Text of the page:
Subscribe to a Weekly Series

Posted on January 20, 2022 (5782) By Rabbi Yitzchok Adlerstein | Series: | Level:

On the third day, when it was morning, there were sounds and lightening.[2]

Kolos/sounds is spelled deficiently, as if it referred not to many sounds, but to a single one. Ramban[3] explains that the Torah intends for us to understand that both were true at the same time. Moshe heard seven kolos and understood them; everyone else heard only one.

The world says, “The whole is greater than the sum of its parts.” We look at things somewhat differently. “There is nothing in the klal that is not in the prat.” This (and its mirror image: there is nothing in the prat save that which is in the klal) is more than just one of the familiar hermeneutical principles. It helps us understand the relationship between the collective and the individual member. On the one hand, there indeed is more to the klal than the additive effect of all its components. The klal has a nature of its own. This nature suffuses all its individual members. Each member shares that nature. On the other hand, the individual that is abstracted from the collective and considered for itself, has characteristics that are not evident in the klal. Each individual element differs from the next.

Chazal[4] observe that HKBH Himself is full of opposites. He ends lives and begins them at the same time. He brings disease upon people while curing disease at the same moment. He responds to sailors, each travelling in opposite directions, and seeking opposing winds that will get them to their destinations. He creates light – but also darkness. He turns dust to life, and life to dust. The sea becomes dry land at His command, after which the land reverts to sea. Zachor and shamor He pronounces simultaneously. When Hashem is contemplated as a klal-Being, there is no contradiction whatsoever between these opposites. They are all part of this Klal, and coexist without tension. Seen as pratim, however, they are markedly different, seemingly irreconcilable.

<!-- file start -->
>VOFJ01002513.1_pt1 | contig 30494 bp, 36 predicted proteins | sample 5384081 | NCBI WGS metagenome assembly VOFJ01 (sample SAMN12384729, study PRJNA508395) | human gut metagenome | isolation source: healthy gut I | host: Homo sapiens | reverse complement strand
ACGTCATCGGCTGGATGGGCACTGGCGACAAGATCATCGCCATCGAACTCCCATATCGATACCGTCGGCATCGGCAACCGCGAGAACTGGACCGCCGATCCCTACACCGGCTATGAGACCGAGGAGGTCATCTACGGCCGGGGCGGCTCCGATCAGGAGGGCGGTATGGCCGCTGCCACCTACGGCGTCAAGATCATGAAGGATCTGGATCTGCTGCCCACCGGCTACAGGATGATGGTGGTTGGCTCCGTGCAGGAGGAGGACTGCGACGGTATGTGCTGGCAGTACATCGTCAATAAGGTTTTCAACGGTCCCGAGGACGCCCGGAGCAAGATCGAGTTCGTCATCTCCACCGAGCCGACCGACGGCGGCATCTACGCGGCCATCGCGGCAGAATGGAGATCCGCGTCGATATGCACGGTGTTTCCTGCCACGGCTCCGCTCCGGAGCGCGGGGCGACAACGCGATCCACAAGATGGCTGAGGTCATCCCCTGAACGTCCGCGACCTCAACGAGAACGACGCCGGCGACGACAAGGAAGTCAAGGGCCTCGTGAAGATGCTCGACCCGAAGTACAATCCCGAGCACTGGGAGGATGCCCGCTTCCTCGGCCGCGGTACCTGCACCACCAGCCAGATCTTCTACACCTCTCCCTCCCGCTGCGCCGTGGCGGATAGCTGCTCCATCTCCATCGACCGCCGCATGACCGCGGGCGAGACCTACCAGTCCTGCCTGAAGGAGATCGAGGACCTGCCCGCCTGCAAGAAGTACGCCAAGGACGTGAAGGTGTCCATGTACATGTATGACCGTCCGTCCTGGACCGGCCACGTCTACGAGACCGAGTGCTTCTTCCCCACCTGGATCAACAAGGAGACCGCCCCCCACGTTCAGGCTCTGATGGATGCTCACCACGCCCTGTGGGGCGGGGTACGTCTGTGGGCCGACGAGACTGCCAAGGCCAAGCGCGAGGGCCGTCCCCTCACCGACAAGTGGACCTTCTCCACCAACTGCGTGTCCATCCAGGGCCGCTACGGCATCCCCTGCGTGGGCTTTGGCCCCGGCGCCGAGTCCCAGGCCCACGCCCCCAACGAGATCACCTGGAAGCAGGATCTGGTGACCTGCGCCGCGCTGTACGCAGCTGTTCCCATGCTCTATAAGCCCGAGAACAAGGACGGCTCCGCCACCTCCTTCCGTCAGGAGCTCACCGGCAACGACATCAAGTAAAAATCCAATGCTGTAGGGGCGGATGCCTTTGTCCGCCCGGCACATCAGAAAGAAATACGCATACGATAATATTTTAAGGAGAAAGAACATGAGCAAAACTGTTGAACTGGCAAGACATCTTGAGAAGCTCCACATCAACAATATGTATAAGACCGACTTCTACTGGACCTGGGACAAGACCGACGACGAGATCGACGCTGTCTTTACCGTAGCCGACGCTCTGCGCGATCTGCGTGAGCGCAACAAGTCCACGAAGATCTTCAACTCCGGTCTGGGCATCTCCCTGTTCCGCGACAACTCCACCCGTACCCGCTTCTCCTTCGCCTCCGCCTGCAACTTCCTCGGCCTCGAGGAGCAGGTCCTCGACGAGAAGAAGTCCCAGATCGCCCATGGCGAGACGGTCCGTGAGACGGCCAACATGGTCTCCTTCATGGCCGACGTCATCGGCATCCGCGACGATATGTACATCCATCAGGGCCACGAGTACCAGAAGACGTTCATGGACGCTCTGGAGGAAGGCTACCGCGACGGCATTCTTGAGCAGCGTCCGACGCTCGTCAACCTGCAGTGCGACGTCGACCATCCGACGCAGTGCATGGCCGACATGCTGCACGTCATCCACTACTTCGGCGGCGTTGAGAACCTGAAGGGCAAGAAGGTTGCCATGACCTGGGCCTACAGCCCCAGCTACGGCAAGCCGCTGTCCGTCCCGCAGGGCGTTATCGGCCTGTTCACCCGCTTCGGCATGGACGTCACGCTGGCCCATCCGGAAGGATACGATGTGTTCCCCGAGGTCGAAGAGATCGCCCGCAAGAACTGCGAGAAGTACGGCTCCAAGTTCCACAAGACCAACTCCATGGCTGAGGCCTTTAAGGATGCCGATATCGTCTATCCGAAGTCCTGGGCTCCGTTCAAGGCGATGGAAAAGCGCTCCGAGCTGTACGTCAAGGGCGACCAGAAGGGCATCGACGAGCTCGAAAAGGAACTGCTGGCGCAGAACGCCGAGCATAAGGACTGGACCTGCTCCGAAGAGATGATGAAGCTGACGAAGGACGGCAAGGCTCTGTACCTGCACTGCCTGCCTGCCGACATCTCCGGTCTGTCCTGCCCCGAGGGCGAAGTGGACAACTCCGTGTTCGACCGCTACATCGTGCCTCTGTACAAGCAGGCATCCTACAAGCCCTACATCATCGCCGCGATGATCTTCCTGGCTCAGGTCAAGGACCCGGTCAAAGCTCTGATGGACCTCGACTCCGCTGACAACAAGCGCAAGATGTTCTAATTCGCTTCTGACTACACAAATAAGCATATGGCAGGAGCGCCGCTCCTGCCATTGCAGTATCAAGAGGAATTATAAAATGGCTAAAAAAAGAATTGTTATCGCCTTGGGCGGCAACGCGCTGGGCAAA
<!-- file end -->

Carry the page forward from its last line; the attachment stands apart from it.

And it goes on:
Several passages of Chazal rest upon the same thinking. Chazal tell us[5] that everything that the prophets would convey to the people through the generations was already received at Sinai. (In support, they point to the opening verse of Malachi: “‘The prophecy of Hashem’s word to Yisrael, in the hand of Malachi.’ It is not stated ‘in the days of Malacahi,’ but in the hand of Malachi, for it was already in his hand at Sinai, but he had no permission to reveal it.”) Moreover, whatever insights are developed by the chachamim throughout the generations were already received at Sinai. The kol gadol[6] of Revelation split into seven kolos, which were then divided into 70 expressions. Similarly, the Tanchuma[7] writes that the 10 Dibros emerged from Hashem as one sound, which subsequently divided.

“All that a distinguished student in the future will say before his teacher – all was already stated to Moshe at Sinai.”[8] All was part of the Torah as klal, that was given there. All chidushim/novellae are the pratim. Our avodah is teasing out the pratim from the klal, giving them independent significance.

  1. Based on Daas Torah of R. Yeruchem Levovitz zt”l, Shemos, pgs. 185-187
  2. Shemos 19:16
  3. Shemos 19:20
  4. Shemos Rabbah 28:3
  5. Loc.cit.
  6. Devarim 5:19
  7. Yisro 11
  8. Vayikra Rabbah 22:1